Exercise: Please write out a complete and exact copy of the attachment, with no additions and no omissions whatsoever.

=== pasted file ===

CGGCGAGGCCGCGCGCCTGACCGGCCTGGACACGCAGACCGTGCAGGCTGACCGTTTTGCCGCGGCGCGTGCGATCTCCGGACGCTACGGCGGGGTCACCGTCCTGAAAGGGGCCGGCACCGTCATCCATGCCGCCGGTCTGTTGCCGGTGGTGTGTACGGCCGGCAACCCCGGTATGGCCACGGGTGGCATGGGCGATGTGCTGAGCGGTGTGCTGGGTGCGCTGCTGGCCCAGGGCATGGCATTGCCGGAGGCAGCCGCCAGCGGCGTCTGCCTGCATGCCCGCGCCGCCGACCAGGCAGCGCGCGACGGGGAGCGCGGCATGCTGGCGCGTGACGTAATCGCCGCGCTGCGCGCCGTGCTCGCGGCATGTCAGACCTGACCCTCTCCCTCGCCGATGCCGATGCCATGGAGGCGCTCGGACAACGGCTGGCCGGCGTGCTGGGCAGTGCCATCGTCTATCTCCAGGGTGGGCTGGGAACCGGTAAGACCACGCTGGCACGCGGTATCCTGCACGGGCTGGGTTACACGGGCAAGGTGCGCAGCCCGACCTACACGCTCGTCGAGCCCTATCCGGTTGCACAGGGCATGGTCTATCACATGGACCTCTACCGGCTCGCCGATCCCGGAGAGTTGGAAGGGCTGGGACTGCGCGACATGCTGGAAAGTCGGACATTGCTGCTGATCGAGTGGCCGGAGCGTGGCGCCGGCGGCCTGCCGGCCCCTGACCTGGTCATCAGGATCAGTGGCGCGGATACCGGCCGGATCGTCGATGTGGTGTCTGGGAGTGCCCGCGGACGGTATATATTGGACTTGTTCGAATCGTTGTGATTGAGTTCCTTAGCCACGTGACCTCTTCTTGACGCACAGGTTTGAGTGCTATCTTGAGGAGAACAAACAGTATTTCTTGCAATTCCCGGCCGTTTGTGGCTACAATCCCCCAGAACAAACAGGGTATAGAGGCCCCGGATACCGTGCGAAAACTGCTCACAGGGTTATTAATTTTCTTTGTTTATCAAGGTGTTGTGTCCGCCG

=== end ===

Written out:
CGGCGAGGCCGCGCGCCTGACCGGCCTGGACACGCAGACCGTGCAGGCTGACCGTTTTGCCGCGGCGCGTGCGATCTCCGGACGCTACGGCGGGGTCACCGTCCTGAAAGGGGCCGGCACCGTCATCCATGCCGCCGGTCTGTTGCCGGTGGTGTGTACGGCCGGCAACCCCGGTATGGCCACGGGTGGCATGGGCGATGTGCTGAGCGGTGTGCTGGGTGCGCTGCTGGCCCAGGGCATGGCATTGCCGGAGGCAGCCGCCAGCGGCGTCTGCCTGCATGCCCGCGCCGCCGACCAGGCAGCGCGCGACGGGGAGCGCGGCATGCTGGCGCGTGACGTAATCGCCGCGCTGCGCGCCGTGCTCGCGGCATGTCAGACCTGACCCTCTCCCTCGCCGATGCCGATGCCATGGAGGCGCTCGGACAACGGCTGGCCGGCGTGCTGGGCAGTGCCATCGTCTATCTCCAGGGTGGGCTGGGAACCGGTAAGACCACGCTGGCACGCGGTATCCTGCACGGGCTGGGTTACACGGGCAAGGTGCGCAGCCCGACCTACACGCTCGTCGAGCCCTATCCGGTTGCACAGGGCATGGTCTATCACATGGACCTCTACCGGCTCGCCGATCCCGGAGAGTTGGAAGGGCTGGGACTGCGCGACATGCTGGAAAGTCGGACATTGCTGCTGATCGAGTGGCCGGAGCGTGGCGCCGGCGGCCTGCCGGCCCCTGACCTGGTCATCAGGATCAGTGGCGCGGATACCGGCCGGATCGTCGATGTGGTGTCTGGGAGTGCCCGCGGACGGTATATATTGGACTTGTTCGAATCGTTGTGATTGAGTTCCTTAGCCACGTGACCTCTTCTTGACGCACAGGTTTGAGTGCTATCTTGAGGAGAACAAACAGTATTTCTTGCAATTCCCGGCCGTTTGTGGCTACAATCCCCCAGAACAAACAGGGTATAGAGGCCCCGGATACCGTGCGAAAACTGCTCACAGGGTTATTAATTTTCTTTGTTTATCAAGGTGTTGTGTCCGCCG